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Divorces spike in the summer. Here’s how to prepare for the end, experts say

By USA Today (TNS) - Jun 25,2019 - Last updated at Jun 27,2019

AFP photo

Summer means flip-flops, barbecues, sunshine and... peak divorce season?

With children out of school and family vacations planned, summer can be a time that adds stress to many marriages. But it can also be a time to start planning for divorce if a spouse is considering it, family law and psychology experts say.

Divorce filings consistently tick up in August and March, according to a study presented in 2016 at the American Sociological Association. The research, done by University of Washington sociologists, analysed filings in Washington state between 2001 and 2015 and found the biannual pattern.

“If there are problems in the marriage, they often get exacerbated when couples spend more time together if things are not going well, and then we see that spike when they return to their routine,” said Jennifer Brandt, an attorney based in New Jersey and Pennsylvania.

Brandt and Eric Wrubel, a New York divorce attorney, say they also see increased filings continue into September when kids return to school. Often, the spike picks back up in January with the new year. But what is important, when possible, is to plan for a split ahead of time, they say.

“You should start your divorce planning months before you want to get divorced,” Wrubel said.

Summer is often a good time to have conversations with your attorney, financial adviser and, of course, your family.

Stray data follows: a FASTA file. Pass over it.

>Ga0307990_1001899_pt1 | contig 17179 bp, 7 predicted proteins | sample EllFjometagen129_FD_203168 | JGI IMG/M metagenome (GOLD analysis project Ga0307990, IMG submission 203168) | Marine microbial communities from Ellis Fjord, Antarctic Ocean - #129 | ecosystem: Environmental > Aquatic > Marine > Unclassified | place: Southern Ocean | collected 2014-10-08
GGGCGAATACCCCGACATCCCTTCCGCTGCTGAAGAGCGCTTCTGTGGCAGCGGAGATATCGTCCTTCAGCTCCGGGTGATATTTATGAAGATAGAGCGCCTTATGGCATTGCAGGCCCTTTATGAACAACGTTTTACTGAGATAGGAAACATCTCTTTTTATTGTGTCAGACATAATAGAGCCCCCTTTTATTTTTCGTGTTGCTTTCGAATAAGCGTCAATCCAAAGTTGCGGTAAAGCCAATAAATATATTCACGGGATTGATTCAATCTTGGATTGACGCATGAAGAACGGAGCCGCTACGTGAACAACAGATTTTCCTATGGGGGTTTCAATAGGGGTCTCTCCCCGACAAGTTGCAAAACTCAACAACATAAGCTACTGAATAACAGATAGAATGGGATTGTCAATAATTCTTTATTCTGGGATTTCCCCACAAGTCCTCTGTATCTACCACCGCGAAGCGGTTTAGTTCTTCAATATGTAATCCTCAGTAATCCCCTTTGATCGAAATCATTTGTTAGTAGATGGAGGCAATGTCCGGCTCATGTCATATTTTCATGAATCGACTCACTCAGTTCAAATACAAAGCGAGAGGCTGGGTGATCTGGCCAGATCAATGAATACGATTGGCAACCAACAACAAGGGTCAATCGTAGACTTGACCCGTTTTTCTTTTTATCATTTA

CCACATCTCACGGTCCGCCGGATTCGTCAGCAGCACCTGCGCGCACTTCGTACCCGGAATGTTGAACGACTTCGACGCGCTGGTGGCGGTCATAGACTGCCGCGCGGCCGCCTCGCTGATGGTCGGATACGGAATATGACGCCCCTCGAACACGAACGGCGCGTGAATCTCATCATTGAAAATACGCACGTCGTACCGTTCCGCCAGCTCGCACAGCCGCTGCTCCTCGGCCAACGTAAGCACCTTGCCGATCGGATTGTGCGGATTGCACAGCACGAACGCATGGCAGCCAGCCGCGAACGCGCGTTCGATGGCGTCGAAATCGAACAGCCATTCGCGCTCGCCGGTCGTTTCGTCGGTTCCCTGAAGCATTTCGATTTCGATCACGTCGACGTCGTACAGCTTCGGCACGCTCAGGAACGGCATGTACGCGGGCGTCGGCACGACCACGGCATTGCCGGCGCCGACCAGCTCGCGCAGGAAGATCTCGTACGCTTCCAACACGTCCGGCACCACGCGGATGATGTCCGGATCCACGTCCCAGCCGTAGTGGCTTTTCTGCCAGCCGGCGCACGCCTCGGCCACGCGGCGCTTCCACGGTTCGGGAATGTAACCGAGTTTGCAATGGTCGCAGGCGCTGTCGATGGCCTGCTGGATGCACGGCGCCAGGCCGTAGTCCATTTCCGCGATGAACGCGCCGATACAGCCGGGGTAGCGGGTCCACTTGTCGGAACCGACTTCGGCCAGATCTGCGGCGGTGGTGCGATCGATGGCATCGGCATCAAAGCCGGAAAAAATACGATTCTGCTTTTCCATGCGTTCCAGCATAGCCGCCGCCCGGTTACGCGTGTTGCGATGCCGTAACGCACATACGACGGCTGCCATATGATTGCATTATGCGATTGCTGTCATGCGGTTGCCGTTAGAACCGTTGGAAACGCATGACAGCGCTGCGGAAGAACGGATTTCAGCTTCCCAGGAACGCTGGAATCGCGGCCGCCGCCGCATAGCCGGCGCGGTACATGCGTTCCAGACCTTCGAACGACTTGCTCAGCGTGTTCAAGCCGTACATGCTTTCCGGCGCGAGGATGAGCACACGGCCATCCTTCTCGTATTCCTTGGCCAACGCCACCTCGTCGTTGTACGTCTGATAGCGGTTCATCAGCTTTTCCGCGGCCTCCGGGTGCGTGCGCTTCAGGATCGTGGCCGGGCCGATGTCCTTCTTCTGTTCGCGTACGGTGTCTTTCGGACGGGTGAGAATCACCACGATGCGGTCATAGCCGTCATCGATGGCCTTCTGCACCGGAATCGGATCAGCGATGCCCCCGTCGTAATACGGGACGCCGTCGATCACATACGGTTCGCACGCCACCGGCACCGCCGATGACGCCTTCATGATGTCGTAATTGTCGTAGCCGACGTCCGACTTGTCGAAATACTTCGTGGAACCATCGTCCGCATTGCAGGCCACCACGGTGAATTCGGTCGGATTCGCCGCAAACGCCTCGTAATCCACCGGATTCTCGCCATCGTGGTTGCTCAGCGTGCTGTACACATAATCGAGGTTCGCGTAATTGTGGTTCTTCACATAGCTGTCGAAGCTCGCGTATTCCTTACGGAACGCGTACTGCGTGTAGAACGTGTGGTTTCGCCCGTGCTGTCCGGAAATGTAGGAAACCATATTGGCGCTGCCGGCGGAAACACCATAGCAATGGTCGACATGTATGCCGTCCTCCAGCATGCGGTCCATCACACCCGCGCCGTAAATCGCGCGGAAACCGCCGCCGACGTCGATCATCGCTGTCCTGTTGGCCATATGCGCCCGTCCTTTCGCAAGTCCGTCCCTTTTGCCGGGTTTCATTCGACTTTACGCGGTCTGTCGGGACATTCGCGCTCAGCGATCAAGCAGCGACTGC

“A lot of times people go through life and don’t know, ‘How many bank accounts do we have’ or ‘How many credit cards do we have?’ ‘Am I on the title of the house?’” Wrubel said. “You want to know what’s in your checking account, what’s in your savings account. You want to start collecting information.”

Among the practical steps spouses should take during the summer months, Wrubel and Brandt say: Taking stock of assets; collecting any records that may be needed, like phone records and credit card statements; and assembling a team of family, friends and legal aid to guide you through the divorce.

Summer also allows a spouse thinking of divorce to reflect on whether it’s right for them and what they’d want from the divorce, Wrubel said.

“People overlook really figuring what they want,” he said. “They say they want a divorce and they want to do it and they’re ready, but they’re not because they don’t know the legal ramifications.”

One option couples could consider if they are unsure where their marriage stands is discernment counselling, a type of counselling for spouses “on the brink” of divorce that helps them “pick a path” between staying together or splitting, says Amy Wagner, a licensed clinical psychologist and marriage and family therapist at Northwestern University’s Family Institute.

“When people get caught up in their own emotions, it’s hard to step back and carefully make a decision that is clear for them,” Wagner said.

Wagner also said that many couples wait too long to get help.

“It’s really much more challenging to try to resolve issues when they’ve been going on for years and years,” she said.

For spouses who know there’s trouble in their marriage but do not want to begin divorce proceedings themselves, it is still a good idea to get legal advice, said Brandt.

Divorce “usually doesn’t come completely out of left field. It never hurts to get some general information”, Brandt said. Sometimes, the biggest stress for individuals is just not knowing what the actual outcomes of a divorce may be, she added.

As for children, Brandt says it is best not to involve them until it affects their lives.

While being honest with children about conflict in the family is good, parents should wait to tell their kids until there is a concrete plan in place as it relates to the divorce, Wagner added. Wagner also said there’s no “universal” time that is best for children to tell them about the divorce.

“It’s not a cookie cutter approach. It’s not a ‘one advice fits all,’” added Wrubel. “Kids are different, but kids are resilient.”

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